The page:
[dropcap]W[/dropcap]henever we get that question on the S&S tech line, we know we’re in for a long conversation. Customers are naturally concerned and want to keep their bikes in peak condition. After all, motorcycles are only fun when they’re running. Of course, there are a lot of misconceptions and bogus information to overcome, so it’s usually a pretty long call.
The first and most important thing we try to get across is that you should use oil designed for a motorcycle engine. We know it’s tempting to go to a big box store and pick up some automotive oil for short money, but please don’t pour it in your customer’s motorcycle. Rest assured that we’re not just saying that because S&S sells oil. Yes, motorcycle-specific lubricants are more expensive, but there really is a difference.
Automotive motor oil is subject to stricter environmental regulations than motorcycle oils. There are additives such as zinc and phosphorus that dramatically improve the anti-wear characteristics of a motor oil. These additives are either forbidden or limited to sub-therapeutic levels for cars, but not for motorcycles. Keep in mind that engines in most cars are liquid cooled, which keeps operating temperatures under control way better than the air flowing across the fins of a V-Twin engine. That means that even under normal circumstances, an air-cooled motorcycle engine needs better protection. When things get a little abnormal, a bike engine really needs help. Trailer pulling, racing, or a stop-and-go putt down Lazelle Street on a hot August day can smoke an engine, so make sure you give it the best protection you can.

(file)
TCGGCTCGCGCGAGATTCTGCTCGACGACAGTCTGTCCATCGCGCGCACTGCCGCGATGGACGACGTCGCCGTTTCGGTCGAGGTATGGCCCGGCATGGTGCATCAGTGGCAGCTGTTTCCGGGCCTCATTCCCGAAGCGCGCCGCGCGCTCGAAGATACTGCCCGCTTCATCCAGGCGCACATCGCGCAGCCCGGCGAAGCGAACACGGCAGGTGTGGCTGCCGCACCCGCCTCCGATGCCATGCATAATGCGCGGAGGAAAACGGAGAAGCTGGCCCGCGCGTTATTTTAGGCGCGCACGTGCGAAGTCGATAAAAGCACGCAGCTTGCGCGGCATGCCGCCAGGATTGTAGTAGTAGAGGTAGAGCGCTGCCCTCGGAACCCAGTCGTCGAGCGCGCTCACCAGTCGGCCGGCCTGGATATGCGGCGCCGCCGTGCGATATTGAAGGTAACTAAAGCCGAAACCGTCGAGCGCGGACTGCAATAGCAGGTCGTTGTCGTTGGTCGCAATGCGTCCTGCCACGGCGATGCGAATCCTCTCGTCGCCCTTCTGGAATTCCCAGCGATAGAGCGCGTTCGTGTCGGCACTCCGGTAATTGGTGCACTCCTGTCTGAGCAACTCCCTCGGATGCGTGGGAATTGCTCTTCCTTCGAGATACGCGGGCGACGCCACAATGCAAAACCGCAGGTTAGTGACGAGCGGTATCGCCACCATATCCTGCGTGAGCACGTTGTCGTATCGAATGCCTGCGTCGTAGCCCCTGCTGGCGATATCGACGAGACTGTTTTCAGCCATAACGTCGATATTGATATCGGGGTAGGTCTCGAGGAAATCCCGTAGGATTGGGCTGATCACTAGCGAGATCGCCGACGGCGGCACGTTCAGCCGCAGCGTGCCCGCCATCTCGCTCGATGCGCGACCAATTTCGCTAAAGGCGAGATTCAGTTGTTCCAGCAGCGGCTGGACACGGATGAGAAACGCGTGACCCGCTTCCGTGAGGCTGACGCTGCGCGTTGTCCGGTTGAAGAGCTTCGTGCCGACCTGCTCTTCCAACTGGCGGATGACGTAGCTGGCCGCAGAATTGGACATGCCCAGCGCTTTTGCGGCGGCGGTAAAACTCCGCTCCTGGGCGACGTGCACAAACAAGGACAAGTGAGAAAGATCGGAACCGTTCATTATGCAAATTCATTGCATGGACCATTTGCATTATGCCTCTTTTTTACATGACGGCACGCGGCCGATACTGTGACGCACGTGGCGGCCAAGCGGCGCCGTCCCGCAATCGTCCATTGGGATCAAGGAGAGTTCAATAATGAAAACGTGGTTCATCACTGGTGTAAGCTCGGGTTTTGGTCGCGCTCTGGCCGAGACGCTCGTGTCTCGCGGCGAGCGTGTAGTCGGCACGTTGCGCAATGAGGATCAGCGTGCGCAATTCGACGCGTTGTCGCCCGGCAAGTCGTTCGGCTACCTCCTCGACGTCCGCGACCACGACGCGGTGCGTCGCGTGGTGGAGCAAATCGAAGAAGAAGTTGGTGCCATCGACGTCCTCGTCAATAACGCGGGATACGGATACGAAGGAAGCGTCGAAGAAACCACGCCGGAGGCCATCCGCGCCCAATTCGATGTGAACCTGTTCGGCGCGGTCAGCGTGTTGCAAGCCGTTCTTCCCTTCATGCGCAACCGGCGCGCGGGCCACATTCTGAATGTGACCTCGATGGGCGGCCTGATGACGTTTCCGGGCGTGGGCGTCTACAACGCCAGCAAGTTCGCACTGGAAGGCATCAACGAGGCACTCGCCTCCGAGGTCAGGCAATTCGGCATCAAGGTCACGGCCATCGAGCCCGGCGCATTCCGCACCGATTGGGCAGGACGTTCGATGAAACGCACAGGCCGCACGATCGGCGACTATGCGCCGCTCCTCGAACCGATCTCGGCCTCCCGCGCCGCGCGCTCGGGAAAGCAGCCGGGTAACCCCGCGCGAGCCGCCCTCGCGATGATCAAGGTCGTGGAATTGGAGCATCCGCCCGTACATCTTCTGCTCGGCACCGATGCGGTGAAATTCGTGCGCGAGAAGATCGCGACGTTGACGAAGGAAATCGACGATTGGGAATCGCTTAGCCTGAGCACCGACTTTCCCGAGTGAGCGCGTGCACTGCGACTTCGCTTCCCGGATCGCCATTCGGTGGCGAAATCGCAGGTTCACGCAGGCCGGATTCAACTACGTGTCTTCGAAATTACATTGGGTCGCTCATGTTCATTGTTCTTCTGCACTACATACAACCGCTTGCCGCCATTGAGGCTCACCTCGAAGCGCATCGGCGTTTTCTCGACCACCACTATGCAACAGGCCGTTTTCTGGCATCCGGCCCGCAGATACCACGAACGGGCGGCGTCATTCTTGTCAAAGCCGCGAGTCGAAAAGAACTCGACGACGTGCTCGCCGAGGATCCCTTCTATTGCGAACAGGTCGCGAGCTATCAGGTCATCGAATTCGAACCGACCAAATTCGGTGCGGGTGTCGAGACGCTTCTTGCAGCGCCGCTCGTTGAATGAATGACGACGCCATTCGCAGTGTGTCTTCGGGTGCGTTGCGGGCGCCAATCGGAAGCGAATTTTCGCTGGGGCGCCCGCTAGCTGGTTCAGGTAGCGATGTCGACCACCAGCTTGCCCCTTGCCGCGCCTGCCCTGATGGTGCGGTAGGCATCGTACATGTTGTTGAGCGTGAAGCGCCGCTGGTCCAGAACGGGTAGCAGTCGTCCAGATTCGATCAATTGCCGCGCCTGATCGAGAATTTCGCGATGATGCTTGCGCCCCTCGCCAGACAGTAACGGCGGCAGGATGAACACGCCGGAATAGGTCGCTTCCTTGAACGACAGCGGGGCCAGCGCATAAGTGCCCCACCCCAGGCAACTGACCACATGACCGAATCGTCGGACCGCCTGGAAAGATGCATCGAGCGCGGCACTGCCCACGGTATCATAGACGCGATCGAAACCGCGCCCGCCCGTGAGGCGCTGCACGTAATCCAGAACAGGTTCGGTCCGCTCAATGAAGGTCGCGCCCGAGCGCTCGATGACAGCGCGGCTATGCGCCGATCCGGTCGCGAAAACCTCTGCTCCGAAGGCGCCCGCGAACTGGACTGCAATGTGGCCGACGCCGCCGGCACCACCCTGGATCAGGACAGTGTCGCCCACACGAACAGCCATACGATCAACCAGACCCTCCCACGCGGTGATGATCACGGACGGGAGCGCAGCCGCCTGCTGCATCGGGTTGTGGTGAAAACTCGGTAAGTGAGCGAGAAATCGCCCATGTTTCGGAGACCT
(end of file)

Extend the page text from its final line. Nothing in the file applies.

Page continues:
The next question is usually about viscosity. The old timers tend to favor straight weight over multi-viscosity oil because they believe it will do a better job of protecting their engines. The reasoning generally goes something along the lines of “20W50 can’t protect my engine as well as 50 weight because it’s not as thick!” While it’s true that at room temperature, 50 weight certainly is thicker, your engine doesn’t run at room temperature… unless your room is really hot. At operating temperature, 20W50 and 50 weight have the same viscosity.
We are often asked: “How does 20W50 oil “thicken up” to be the same as 50 weight when it gets hot?” It doesn’t. Neither oil gets thicker as it heats up. Fifty weight oil thins out a lot, 20W50 – not so much. They both end up with the same viscosity in a hot engine.
So what’s the advantage? The advantage of the multi-viscosity oil is that since it is thinner when cold, the engine will turn over easier, and the oil flows more quickly, reaching and protecting moving parts sooner on cold start up. Of course, if you live in a really hot climate, you may want a heavier oil than 20W50. That’s why S&S offers 25W60 engine oil. A good idea if your oil temperature consistently runs over 250°F.
Finally, we get to the petroleum vs. synthetic debate, which will probably go on forever. Our position is that either will work fine, but we think synthetic motor oil protects the engine better. It is a fact that not everybody shares our opinion, but here are some other facts to consider. Synthetic engine oil definitely tolerates extreme heat better, maintains viscosity better over time, and does a better job of lubrication. Most of the arguments against synthetic oil are based on cost, and synthetic oil is undoubtedly more expensive.
Here at S&S, we sincerely believe that synthetic engine oil can extend the life of an engine, and is worth the extra cost. However, in view of the controversy, S&S offers both synthetic and petroleum motorcycle engine oils. So no matter which side of the fence you’re on, we can provide products that will take good care of your customer’s engine. Either way, it’s better than using car oil!
Of course, if you do decide to use car oil in your V-Twin, it’s all right. You’ll make the parts suppliers happy!